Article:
Stubble trouble? Step this way for your beard transplant, sir

New Yorkers are turning to cosmetic procedures to transform patchy facial hair into full-on beards. Now London’s top surgeons have their scalpels sharpened and ready for a beard boom. Alice Hart-Davis gets to the root of the problem

Hair today: Dr Raghu Reddy of The Private Clinic in Harley Street ( )

What’s the first rule of having cosmetic surgery? You don’t talk about cosmetic surgery. At least, that is, if you’re a red-blooded male with a wispy, not-quite-there beard, desperate to fit in among the more hirsute hipsters of Williamsburg and the wild wolves of Wall Street. 

Over in New York, facial hair transplants have suddenly become all the rage, particularly among well-remunerated guys in their twenties who want to look like Ryan Gosling; and, given how trends flash around the world these days, London, too, is getting a whole lot hairier. The city’s hair-transplanting experts have their scalpels primed. Dr Raghu Reddy of The Private Clinic on Harley Street has been helping patchy beards to achieve a denser fullness for almost eight years and has recently seen more young men than usual: currently, he gets about three or four clients looking for this treatment per month. ‘They mostly just want their beard to be made a bit thicker,’ he says. Most of his work is with hair transplants, using a technique called follicular unit extraction (FUE), which removes a ‘plug’ of hair — the whole hair follicle, plus the hairs within it — from an unobtrusive area such as the back of the head, and inserts it into a failing follicle in a sparse or balding patch. He uses the same technique on the eyebrows.

‘It’s particularly Middle Eastern clients who are bothered about their beards,’ he says. ‘They take pride in having a nicely trimmed beard, so I see a lot of men with patchy beards who want in-filling. They associate having a good beard with masculinity.’

Having a manly stiff upper lip helps for a procedure of this sort. Dr Reddy says beard work is significantly more painful than hair transplants (à la Wayne Rooney) and takes just as long — between three and nine hours for first extracting the plugs of hair to transplant, then the painstaking business of slipping these, one by one, into the empty follicles where they are needed and where they can take root. It’s delicate work requiring considerable skill, as each hair-and-root bulb has to be inserted at the right angle so that it will grow in line with the hair around it. How much it costs depends on how many individual hairs you are talking about — it’s £2.50 a hair, and you may well need a couple of thousand of them.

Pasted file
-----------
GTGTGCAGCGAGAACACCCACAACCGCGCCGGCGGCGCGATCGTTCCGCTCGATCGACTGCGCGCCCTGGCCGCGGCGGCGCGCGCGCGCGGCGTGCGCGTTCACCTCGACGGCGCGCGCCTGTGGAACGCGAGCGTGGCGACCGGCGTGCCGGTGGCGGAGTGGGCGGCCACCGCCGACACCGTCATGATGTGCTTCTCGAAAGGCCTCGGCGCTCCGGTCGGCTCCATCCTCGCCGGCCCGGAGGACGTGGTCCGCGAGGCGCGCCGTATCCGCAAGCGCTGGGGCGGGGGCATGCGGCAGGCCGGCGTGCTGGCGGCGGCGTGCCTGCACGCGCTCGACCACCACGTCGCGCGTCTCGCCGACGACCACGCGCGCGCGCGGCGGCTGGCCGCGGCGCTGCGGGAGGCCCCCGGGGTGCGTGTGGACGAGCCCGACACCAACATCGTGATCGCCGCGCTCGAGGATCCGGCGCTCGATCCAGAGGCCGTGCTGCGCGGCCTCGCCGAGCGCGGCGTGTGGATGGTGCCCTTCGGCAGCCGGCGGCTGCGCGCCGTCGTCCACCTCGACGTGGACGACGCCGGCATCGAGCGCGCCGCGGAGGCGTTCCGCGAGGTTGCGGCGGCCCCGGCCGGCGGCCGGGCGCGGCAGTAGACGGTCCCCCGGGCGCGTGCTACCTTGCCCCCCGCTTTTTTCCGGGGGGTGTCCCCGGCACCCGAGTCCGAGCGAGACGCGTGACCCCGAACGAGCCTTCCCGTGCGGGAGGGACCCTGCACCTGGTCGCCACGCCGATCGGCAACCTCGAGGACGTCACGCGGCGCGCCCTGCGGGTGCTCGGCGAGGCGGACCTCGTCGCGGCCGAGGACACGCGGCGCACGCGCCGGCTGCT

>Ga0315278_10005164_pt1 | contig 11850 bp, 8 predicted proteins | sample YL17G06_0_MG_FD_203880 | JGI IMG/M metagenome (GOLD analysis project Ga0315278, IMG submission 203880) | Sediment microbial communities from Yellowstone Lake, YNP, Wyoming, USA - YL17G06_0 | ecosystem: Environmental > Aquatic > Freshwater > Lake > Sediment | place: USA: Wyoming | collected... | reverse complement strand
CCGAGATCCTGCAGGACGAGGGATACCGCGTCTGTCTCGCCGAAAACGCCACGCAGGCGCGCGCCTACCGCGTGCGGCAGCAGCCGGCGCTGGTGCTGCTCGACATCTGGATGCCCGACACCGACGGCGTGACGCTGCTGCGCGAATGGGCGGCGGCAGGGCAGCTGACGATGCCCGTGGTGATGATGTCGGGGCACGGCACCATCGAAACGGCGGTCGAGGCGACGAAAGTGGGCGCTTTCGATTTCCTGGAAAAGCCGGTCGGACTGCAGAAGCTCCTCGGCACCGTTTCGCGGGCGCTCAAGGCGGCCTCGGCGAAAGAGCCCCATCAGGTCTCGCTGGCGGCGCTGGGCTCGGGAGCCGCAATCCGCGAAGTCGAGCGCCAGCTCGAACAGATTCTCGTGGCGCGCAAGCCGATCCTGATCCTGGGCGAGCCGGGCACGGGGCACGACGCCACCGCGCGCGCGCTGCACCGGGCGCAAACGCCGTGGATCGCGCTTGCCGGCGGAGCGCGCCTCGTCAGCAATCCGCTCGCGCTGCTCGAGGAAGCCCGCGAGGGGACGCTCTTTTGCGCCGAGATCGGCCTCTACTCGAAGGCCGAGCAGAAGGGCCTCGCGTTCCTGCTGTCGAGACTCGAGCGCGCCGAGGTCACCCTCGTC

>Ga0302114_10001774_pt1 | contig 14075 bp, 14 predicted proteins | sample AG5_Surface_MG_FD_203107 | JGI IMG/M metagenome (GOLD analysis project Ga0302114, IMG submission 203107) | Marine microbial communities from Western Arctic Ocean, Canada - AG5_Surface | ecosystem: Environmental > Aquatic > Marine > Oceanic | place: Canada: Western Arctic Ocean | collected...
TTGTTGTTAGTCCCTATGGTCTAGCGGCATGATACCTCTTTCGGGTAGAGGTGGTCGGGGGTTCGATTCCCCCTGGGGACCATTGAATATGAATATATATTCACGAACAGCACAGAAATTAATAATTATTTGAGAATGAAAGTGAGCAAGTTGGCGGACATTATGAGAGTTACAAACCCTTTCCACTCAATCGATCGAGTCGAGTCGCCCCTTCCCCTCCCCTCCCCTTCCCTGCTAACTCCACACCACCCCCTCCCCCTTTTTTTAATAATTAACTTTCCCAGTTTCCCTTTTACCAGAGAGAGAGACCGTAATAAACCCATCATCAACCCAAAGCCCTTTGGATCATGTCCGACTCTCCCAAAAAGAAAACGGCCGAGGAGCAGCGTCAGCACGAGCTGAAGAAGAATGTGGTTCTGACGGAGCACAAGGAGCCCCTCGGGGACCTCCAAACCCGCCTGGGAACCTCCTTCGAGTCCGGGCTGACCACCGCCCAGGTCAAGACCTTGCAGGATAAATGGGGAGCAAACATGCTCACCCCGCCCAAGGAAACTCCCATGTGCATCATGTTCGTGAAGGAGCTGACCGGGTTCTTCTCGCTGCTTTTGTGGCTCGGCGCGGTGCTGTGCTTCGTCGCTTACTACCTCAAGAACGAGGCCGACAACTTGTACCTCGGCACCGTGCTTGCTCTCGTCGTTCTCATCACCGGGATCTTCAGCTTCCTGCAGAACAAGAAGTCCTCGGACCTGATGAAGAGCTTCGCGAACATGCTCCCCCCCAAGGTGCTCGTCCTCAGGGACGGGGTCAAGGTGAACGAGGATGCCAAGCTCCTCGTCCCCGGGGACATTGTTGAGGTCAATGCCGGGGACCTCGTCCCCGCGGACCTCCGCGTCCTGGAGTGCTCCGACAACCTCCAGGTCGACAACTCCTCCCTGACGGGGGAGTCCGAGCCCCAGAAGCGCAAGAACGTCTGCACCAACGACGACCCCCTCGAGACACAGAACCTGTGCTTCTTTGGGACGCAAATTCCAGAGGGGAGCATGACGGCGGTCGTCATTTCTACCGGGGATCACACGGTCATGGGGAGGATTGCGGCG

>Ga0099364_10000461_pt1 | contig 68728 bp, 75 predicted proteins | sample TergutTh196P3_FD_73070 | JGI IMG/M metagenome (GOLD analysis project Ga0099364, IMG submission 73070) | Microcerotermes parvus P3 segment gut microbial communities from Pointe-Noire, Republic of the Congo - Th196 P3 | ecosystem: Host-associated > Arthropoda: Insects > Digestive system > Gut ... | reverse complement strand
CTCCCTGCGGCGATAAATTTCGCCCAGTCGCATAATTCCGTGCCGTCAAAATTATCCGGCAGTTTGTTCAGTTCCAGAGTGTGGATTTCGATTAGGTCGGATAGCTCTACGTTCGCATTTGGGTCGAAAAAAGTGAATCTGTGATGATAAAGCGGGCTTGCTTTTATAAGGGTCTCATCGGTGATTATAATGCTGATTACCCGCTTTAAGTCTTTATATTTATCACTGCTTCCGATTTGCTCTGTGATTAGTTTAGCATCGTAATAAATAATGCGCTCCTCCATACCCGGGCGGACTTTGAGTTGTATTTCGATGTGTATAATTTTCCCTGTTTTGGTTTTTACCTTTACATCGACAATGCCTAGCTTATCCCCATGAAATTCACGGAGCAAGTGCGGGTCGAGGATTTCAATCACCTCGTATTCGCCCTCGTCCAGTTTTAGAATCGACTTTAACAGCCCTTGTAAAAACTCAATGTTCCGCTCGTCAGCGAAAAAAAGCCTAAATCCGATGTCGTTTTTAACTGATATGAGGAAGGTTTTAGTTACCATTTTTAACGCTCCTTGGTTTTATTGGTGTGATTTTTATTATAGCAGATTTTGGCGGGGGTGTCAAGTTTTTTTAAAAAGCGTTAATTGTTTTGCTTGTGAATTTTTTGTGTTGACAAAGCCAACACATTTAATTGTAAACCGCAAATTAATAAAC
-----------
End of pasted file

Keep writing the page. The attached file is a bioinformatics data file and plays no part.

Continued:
‘Beard transplants aren’t all that new,’ says Dr Greg Williams, who is a member of BAAPS, the British Association of Aesthetic Plastic Surgeons. He is also president of the British Association of Hair Restoration Surgeons and runs the Harley Street clinic for Bessam Farjo, a surgeon who carried out the world’s first full-beard transplant almost two decades ago.

‘I don’t know about beard transplants enhancing masculinity,’ says Dr Williams, ‘but like any cosmetic procedure, they certainly help men feel better about how they are presenting themselves to others, whether it’s for dating or for their work.’

Williams and Reddy find themselves being asked to transplant hairs into sideburns, too, to disguise scars from cosmetic surgery such as facelifts, which can curve their way around in front of the ear. The very thought makes Angelica Kavouni wince. A cosmetic surgeon herself and married to another, she would never leave anyone with such visible reminders of ‘work’; she tucks the incisions from a mid-facelift behind the ear and inside the tragus, the blobby bit in the middle of the front of the ear. She is seeing a growing proportion of men coming for surgical and non-surgical consultations — about 30 per cent of her clientele. ‘Surgery is more acceptable,’ she says, ‘though it is still taboo in that nobody talks about it, particularly not men. What they want are procedures that make them look more awake and more vital.’

That could be a surgical neck-lift, or chin fat removal, done with SmartLipo, a form of laser liposuction that’s good for small areas. ‘What men want is a quick fix without downtime,’ she says. One popular treatment is Liposonix, a type of non-surgical fat-busting that uses blasts of ultrasound energy to shatter fat cells beneath the skin, whose contents then leach out and are eliminated by the body, and which ‘definitely gives circumferential losses’, though it’s reputed to be pretty painful. Another procedure is skin-resurfacing with Fraxel lasers, which freshens up the face by softening wrinkles and getting rid of age spots. It does this by blasting thousands of minute holes in the skin, encouraging it to produce new, fresher, stronger skin cells from below, while the treated skin on the surface — which looks no worse than mild sunburn — flakes off. This is particularly popular with her younger, and often gay, clients who approach the issue of looks-maintenance in the same way as women; while her other main group of male patients, the fifty-plus men, are more concerned about their baggy eyes and sagging necks, so request surgical lifting in those areas. It’s not just CEO types who come to see her either; the men are just as likely to be builders.